Harry Christophers and The Sixteen Choir and Orchestra launched the Wigmore Hall’s two-year series, ‘Purcell: A Retrospective’, in splendid style. Flexibility, buoyancy and transparency were the watchwords.

Mahler: Symphony no.3 — Prom 73

It would be unfair, but one could summarise this concert with the words, ‘Senator, you’re no Leonard Bernstein.’

Los Angeles Opera Opens with La traviata

On September 13, Los Angeles Opera opened its 2014-2015 season with a revival of Marta Domingo’s updated, Art Deco staging of Giuseppe Verdi’s La traviata. It starred Nino Machaidze as Violetta, Arturo Chácon-Cruz as Alfredo, and Plácido Domingo as Giorgio Germont. The conductor was Music Director James Conlon.

Stars of Lyric Opera at Millennium Park, 2014

In its annual concert previewing the forthcoming season Lyric Opera of Chicago presented its “Stars of Lyric Opera at Millennium Park” during the past weekend to a large audience of enthusiastic listeners.

Susannah in San Francisco

Come to think of it the 1950‘s were operatically rich years in America compared to other decades in the recent past. Just now the San Francisco Opera laid bare an example, Carlisle Floyd’s Susannah.

OPERA TODAY ARCHIVES »

Performances

Krassimira Stoyanova
11 Dec 2010

La Bohème, New York

Perhaps the most unexpected occurrence of the evening was the malfunction of the Act I-Act II set change.

Giacomo Puccini: La Bohème

Mimi: Krassimira Stoyanova; Musetta: Ellie Dehn; Rodolfo: Joseph Calleja; Marcello: Fabio Capitanucci; Colline: Günther Groissböck; Schaunard: Dimitris Tiliakos. Metropolitan Opera. Conducted by Roberto Rizzi Brignoli. Performance of December 1.

Above: Krassimira Stoyanova

 

The Met threw in another intermission, but did not distribute free Champagne. Perhaps the Zeffirelli production is becoming arthritic, or did the donkey or the horse (it is Zeffirelli; you get both in his Act II) throw the sort of tantrum singers never risk nowadays? Alcindoro’s re-entrance with the shoes (Paul Plishka, as inevitably as the snow in Act III) has somehow got lost in the mayhem, and you are free to regret this if you like. I also missed Marcello’s “Crossing of the Red Sea” painting, which is supposed to be hanging outside the snowy inn in Act III.

For me, though, what made the whole thing worth seeing was Krassimira Stoyanova’s first Mimi in New York, especially the moment when, wandering around the boys’ studio, plainly never having seen such a place (Rodolfo is on the balcony telling his pals downstairs to get lost), takes up Marcello’s paintbrush, waving it in the air, unable to imagine what on earth it is. One is grateful for any spontaneity in this ancient staging.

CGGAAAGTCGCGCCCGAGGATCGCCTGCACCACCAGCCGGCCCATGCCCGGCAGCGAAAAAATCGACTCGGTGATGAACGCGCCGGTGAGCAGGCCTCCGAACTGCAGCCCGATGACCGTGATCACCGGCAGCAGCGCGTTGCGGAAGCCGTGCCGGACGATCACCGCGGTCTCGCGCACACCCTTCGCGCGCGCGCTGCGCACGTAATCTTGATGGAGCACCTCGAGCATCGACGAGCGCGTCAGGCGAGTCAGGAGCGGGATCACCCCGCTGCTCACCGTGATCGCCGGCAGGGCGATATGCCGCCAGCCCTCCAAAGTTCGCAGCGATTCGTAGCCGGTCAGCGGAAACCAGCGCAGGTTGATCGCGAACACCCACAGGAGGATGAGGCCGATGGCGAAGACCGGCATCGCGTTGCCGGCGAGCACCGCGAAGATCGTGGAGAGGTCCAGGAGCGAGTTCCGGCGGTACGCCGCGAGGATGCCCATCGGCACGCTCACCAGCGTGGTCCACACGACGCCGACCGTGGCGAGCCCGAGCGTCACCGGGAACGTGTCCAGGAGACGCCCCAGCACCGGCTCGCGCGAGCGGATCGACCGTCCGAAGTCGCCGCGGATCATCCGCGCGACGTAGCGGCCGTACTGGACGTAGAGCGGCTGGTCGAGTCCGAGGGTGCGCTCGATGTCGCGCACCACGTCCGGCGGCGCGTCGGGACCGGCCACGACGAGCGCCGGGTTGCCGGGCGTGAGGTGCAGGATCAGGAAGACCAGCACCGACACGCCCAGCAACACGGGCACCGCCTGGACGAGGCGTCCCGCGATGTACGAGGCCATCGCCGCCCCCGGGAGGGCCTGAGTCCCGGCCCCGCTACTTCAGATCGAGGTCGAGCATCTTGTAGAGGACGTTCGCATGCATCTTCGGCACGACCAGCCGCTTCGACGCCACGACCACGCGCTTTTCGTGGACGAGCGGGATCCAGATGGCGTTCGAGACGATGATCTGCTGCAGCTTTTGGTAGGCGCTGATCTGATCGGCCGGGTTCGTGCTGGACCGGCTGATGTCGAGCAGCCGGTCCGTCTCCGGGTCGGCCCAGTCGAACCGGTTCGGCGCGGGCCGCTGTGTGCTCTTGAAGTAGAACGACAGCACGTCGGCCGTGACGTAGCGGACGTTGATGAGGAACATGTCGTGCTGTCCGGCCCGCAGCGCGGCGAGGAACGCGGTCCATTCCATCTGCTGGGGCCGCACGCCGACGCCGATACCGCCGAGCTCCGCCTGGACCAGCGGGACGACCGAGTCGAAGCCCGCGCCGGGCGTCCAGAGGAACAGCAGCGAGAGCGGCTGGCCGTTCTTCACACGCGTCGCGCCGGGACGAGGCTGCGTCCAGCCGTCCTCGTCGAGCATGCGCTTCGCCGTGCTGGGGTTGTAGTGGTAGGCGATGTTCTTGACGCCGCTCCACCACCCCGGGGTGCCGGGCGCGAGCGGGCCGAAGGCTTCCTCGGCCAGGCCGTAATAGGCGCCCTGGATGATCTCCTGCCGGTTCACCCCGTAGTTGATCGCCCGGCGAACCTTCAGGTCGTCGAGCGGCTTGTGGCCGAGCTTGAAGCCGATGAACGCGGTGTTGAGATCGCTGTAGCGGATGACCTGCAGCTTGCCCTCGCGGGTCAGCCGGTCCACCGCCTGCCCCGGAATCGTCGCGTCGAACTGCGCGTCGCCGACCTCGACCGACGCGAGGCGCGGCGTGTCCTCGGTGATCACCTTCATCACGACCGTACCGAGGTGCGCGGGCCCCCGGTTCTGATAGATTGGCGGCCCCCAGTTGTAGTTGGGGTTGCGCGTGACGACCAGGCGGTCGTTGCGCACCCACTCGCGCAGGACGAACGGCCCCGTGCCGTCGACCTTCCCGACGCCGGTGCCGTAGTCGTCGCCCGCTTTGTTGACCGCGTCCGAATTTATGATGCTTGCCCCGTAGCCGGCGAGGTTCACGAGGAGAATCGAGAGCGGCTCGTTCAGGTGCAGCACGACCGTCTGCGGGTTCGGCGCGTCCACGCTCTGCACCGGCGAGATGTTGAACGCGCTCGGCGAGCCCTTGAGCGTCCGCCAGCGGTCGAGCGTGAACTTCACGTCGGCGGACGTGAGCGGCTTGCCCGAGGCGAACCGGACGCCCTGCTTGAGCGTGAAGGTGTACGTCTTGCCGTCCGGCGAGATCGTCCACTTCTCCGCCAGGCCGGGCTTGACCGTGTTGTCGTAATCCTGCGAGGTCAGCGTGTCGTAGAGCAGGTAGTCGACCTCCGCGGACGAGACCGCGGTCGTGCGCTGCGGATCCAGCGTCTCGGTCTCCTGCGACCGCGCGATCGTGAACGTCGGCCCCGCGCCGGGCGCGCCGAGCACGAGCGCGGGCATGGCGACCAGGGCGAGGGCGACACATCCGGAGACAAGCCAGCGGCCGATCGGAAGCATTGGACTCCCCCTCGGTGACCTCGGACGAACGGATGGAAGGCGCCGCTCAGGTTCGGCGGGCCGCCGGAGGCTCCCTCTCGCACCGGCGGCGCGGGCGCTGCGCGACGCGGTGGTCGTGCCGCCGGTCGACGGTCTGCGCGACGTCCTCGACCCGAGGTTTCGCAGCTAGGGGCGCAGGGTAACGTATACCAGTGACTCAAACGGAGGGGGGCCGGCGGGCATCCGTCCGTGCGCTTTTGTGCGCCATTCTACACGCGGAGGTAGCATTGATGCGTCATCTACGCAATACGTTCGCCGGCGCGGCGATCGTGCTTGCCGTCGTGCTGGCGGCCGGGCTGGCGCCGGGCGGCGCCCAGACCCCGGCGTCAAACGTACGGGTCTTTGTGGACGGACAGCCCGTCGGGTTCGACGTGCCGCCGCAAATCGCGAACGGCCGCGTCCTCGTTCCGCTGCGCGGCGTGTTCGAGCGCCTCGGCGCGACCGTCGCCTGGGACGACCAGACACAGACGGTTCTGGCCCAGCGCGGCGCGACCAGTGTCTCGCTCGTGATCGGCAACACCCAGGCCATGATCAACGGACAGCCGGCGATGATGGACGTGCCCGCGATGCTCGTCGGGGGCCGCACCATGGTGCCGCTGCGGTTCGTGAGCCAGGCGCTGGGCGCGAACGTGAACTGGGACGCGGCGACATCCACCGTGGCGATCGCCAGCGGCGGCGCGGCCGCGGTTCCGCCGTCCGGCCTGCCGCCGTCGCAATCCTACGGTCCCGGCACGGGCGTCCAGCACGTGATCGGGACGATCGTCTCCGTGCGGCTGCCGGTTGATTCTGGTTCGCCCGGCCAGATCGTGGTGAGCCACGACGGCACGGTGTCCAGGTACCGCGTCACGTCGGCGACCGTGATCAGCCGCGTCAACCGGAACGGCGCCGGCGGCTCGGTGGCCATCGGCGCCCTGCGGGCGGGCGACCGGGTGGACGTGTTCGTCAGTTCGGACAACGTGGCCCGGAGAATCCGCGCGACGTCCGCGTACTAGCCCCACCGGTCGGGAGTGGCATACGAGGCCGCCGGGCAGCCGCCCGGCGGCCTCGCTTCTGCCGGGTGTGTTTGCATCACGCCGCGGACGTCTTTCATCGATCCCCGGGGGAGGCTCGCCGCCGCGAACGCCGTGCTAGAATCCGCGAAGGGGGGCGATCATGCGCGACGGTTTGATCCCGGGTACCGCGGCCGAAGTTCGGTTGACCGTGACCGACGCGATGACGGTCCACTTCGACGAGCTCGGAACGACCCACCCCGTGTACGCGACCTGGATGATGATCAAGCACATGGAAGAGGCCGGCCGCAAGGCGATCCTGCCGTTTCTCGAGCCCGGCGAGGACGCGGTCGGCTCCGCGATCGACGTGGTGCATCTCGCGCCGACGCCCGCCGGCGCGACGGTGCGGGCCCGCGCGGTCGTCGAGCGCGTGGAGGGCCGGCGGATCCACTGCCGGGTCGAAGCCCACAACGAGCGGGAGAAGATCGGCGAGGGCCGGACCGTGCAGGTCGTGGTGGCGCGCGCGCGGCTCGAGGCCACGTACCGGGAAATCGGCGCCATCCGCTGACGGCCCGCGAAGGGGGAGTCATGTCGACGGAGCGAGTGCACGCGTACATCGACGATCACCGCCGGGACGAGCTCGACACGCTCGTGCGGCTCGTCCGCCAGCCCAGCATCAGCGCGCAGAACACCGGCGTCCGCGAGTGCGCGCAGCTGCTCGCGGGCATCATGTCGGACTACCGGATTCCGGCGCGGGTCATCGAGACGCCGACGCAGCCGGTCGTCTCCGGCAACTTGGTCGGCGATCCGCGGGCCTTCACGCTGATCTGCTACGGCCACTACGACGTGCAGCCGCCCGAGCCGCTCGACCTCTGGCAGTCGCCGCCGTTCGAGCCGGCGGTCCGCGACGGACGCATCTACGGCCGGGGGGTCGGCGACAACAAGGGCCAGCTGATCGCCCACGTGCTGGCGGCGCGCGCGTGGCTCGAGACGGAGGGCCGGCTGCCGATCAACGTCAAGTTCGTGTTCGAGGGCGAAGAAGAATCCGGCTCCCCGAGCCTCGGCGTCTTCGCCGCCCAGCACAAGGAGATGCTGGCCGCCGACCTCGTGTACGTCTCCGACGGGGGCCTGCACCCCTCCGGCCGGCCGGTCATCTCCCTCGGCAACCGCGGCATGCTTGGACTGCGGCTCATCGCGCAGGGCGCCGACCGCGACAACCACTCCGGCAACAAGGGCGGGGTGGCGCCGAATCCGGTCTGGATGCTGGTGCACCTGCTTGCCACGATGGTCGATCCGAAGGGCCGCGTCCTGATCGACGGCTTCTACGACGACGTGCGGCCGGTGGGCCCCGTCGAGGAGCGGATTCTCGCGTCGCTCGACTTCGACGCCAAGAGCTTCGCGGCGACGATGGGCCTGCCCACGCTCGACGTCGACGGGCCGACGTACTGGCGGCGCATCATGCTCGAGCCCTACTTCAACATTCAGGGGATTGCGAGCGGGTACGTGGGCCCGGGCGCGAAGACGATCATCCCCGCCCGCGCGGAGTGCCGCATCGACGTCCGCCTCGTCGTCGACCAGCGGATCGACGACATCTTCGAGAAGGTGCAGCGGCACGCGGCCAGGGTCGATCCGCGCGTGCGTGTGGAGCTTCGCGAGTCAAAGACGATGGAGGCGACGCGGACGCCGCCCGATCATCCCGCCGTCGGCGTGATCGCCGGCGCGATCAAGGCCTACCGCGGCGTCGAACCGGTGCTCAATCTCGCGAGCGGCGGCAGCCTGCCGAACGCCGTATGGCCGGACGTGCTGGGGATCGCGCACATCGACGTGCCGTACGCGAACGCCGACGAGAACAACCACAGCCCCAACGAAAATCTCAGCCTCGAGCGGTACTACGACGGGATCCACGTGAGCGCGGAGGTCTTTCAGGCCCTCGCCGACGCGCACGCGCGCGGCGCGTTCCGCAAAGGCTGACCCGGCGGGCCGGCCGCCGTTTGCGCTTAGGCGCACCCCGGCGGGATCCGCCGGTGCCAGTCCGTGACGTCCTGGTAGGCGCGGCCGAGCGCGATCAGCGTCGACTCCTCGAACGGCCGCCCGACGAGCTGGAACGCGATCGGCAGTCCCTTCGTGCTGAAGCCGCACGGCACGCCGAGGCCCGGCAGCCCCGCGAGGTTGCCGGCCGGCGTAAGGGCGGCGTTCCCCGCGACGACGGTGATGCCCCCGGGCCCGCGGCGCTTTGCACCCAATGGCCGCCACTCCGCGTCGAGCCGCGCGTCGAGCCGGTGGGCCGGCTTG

Stoyanova is perhaps the world’s foremost lyric-spinto today, but the Met hardly takes her seriously as she is not a glamour girl. Mimi is her only assignment there this season, though New Yorkers can catch her internationally admired Desdemona when the Chicago Symphony performs Otello here in April. Her acting in Bohème’s impossibly cluttered attic is impeccable, though she has trouble getting around all the furniture (“Why don’t they burn a few of those picture frames instead of Rodolfo’s manuscript?” grumbles a friend) and is happier when there is merely snow to dodge in Act III. Her voice is of exceptional sweetness, kept deceptively small (it is not a small voice) when portraying the consumptive seamstress. On the first night of the run, there were a few mildly disconcerting moments of awkward pitch; I’d rather have heard her later in the run. The live broadcast from Vienna last fall was ideal, unearthly, recalling the young Freni.

Her Rodolfo was Joseph Calleja, a burly, bearded fellow with an easy smile and a smiling voice—marred for some hearers, perhaps, by an old-fashioned vibrato that reminded me of Alessandro Bonci. Fabio Capitanucci, who is actually stout, sang a perfect Marcello with an ingratiatingly suave baritone one is eager to hear again. Debutantes filled out the Bohemian quartet: Günther Groissböck (Colline) and Dimitris Tiliakos (Schaunard) revealed fine, well-produced, Met-sized voices if not yet much individuality of character. Ellie Dehn, who was so lovely in the Met’s Satyagraha, sang Musetta’s music well but acted like a village schoolmarm drafted at the last minute and against all inclination to play the vamp. She’s no vamp, and displayed no sexual magnetism at all. We’re not interested in your petticoats, dear—where’s that ankle?

Roberto Rizzi Brignoli did not seem ideally in sync with his singers; one recalls more bounce in the scenes of Bohemian shenanigans. This group of newcomers seemed not quite ready to let themselves go. But the Met orchestra can play this music to perfection in its sleep, and did not sound asleep at all.

John Yohalem

Send to a friend

Send a link to this article to a friend with an optional message.

Friend's Email Address: (required)

Your Email Address: (required)

Message (optional):